78 [If the mystic either relies on secondary causes or abandons them by his own act, he will go astray.] "And He said to me, 'I deceive thee if I direct thee to aught save Myself.'" [If the mystic's inward voice bids him turn to anything except God, it deceives him.] "And He said to me, 'If thou perishest for the sake of other than Me, thou wilt belong to that for which thou hast perished.' "And He said to me, 'This world belongs to him whom I have turned away from it and from whom I have turned it away; and the next world belongs to him towards whom have brought it and whom I have brought towards Myself.'" [He means to say that everlasting joy is the portion of those whose hearts are turned away from this world and who have no worldly possessions. They really enjoy this world, because it cannot separate them from God. Similarly, the true owners of the next world are those who do not seek it, inasmuch as it is not the real object of their desire, but contemplate God alone.]

The gnostic descries the element of reality in positive religion, but his gnosis is not


derived from religion or from any sort of human knowledge: it is properly concerned with the divine attributes, and God Himself reveals the knowledge of these to His saints who contemplate Him. Dhu 'l-Nun of Egypt, whose mystical speculations mark him out as the father of Moslem theosophy, said that gnostics are not themselves, and do not subsist through themselves, but so far as they subsist, they subsist through God.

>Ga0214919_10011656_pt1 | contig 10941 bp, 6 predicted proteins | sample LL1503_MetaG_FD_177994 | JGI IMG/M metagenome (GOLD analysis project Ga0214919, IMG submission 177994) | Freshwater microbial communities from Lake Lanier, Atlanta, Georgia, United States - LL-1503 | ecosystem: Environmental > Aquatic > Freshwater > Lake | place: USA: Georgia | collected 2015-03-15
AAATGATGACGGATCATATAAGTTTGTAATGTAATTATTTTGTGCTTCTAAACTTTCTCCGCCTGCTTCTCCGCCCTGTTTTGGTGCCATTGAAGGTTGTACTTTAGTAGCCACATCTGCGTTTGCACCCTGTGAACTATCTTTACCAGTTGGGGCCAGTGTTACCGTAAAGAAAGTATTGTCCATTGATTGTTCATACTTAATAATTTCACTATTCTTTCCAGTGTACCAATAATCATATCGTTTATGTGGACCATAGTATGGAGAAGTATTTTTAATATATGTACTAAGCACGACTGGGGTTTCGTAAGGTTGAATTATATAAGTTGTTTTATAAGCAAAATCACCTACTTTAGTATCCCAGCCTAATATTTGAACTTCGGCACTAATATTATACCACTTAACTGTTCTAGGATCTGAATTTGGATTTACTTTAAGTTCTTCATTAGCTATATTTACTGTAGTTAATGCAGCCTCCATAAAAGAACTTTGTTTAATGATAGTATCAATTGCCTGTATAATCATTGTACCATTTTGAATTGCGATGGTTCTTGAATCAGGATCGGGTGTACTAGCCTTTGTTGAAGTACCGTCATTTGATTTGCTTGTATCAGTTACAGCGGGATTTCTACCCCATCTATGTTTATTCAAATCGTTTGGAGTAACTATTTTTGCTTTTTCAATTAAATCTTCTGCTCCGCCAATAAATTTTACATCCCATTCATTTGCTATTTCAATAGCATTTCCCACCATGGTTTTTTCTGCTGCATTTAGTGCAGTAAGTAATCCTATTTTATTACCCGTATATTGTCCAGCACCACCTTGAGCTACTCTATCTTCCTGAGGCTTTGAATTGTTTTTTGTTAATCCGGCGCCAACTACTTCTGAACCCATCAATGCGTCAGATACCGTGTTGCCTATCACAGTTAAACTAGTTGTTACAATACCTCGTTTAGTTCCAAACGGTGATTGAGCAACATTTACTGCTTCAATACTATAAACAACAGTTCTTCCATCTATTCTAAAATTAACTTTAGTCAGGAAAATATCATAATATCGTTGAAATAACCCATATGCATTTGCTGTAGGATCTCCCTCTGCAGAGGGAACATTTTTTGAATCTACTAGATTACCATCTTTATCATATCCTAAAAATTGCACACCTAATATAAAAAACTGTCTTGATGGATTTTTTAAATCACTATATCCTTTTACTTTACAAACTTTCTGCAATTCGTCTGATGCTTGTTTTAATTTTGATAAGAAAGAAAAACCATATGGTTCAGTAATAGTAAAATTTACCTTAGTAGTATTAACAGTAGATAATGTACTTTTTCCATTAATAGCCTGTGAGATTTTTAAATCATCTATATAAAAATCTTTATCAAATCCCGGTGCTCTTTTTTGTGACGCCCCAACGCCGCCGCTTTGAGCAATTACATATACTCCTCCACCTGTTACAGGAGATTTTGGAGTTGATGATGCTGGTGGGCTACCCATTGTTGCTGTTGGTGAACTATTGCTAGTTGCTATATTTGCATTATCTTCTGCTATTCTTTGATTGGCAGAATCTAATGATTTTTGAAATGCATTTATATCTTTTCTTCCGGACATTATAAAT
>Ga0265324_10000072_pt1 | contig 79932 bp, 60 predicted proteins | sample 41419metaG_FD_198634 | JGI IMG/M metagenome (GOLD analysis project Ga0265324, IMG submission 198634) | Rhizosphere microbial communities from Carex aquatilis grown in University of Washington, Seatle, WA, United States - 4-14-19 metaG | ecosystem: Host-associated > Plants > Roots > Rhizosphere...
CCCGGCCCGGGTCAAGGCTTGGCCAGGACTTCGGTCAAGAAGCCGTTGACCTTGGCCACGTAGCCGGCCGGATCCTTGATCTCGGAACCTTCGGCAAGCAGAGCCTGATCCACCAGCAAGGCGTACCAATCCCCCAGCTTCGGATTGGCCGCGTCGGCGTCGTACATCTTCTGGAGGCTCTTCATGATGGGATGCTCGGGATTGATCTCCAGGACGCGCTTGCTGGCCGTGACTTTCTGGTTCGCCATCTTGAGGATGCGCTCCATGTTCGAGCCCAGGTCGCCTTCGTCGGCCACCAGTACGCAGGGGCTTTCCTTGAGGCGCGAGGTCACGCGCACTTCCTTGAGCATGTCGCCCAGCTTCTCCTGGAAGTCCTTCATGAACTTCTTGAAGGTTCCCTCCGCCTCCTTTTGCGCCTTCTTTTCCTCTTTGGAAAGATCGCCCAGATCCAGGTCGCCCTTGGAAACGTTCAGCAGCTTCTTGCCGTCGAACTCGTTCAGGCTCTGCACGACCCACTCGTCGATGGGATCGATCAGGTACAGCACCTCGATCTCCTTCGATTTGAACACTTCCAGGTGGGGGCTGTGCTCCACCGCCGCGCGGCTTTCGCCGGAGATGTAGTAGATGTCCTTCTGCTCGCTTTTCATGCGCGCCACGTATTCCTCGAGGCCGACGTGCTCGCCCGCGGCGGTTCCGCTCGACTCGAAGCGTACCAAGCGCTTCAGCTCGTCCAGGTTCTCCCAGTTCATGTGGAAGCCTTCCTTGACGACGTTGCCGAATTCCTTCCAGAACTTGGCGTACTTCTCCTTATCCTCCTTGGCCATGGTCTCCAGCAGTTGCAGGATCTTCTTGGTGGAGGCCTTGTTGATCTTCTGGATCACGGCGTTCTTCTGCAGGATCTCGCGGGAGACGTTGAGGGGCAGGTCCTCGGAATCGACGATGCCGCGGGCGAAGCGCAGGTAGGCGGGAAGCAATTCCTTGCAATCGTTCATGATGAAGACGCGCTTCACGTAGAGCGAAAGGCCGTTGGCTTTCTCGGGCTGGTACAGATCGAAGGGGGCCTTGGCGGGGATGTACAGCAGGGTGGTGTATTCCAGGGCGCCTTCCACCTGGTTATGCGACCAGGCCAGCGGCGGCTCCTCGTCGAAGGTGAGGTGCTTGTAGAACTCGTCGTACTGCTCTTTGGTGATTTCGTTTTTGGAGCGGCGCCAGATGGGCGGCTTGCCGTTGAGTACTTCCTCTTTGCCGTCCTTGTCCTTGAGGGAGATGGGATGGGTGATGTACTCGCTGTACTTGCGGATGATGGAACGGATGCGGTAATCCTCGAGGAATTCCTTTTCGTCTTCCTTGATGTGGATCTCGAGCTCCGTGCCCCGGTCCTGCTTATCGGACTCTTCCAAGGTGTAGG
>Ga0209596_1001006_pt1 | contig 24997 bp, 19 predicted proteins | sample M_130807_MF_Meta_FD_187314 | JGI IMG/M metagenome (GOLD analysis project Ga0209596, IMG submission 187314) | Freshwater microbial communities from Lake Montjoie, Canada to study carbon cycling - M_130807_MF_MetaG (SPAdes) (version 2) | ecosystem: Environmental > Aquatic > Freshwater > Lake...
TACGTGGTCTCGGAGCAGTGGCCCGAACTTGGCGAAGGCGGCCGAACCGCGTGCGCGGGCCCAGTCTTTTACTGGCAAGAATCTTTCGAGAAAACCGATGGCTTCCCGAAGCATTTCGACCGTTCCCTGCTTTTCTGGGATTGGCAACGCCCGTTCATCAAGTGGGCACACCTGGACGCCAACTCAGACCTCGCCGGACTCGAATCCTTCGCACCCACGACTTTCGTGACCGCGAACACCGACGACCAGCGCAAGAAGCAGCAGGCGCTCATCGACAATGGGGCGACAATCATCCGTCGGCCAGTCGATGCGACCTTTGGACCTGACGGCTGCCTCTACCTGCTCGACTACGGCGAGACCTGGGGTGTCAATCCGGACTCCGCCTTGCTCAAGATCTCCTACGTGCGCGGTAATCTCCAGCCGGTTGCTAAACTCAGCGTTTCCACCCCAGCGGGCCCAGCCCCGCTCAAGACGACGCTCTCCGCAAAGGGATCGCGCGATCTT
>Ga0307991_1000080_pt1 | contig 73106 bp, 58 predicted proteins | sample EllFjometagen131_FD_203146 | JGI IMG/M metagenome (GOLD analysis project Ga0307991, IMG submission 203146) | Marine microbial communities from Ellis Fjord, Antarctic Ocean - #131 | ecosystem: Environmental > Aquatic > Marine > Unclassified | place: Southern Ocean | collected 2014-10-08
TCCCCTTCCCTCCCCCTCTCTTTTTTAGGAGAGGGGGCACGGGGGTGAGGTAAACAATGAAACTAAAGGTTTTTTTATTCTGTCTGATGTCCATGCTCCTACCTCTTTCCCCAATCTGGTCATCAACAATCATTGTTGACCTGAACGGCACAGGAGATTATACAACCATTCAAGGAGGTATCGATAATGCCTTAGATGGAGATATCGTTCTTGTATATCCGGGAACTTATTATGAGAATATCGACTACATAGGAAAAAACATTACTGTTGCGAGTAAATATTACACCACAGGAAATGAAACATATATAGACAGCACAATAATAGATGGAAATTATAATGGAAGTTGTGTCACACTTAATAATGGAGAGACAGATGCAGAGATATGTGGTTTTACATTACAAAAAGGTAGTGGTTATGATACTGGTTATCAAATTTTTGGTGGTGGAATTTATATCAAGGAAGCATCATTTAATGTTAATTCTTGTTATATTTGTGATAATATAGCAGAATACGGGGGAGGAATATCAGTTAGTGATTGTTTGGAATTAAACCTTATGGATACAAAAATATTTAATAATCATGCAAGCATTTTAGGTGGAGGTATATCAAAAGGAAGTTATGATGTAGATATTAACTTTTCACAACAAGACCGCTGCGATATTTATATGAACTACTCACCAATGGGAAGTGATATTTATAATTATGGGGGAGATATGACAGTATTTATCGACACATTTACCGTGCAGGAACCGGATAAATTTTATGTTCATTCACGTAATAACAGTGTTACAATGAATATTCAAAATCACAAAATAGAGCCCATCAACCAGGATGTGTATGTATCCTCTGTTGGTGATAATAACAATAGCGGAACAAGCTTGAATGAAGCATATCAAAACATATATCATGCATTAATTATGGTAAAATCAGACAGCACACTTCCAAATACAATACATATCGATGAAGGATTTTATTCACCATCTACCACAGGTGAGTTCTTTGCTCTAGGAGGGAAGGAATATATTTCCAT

"They move as God causes them to move, and their words are the words of God which roll upon their tongues, and their sight is the sight of God which has entered their eyes."

The gnostic contemplates the attributes of God, not His essence, for even in gnosis a small trace of duality remains: this disappears only in fana al-fana, the total passing-away in the undifferentiated Godhead. The cardinal attribute of God is unity, and the divine unity is the first and last principle of gnosis. {According to some mystics, the gnosis of unity constitutes a higher stage which is called 'the Truth' (haqiqat). See above, p. 29.}

Both Moslem and Sufi declare that God is One, but the statement bears a different meaning in each instance. The Moslem means that God is unique in His essence, qualities, and acts; that He is absolutely unlike all other beings. The Sufi means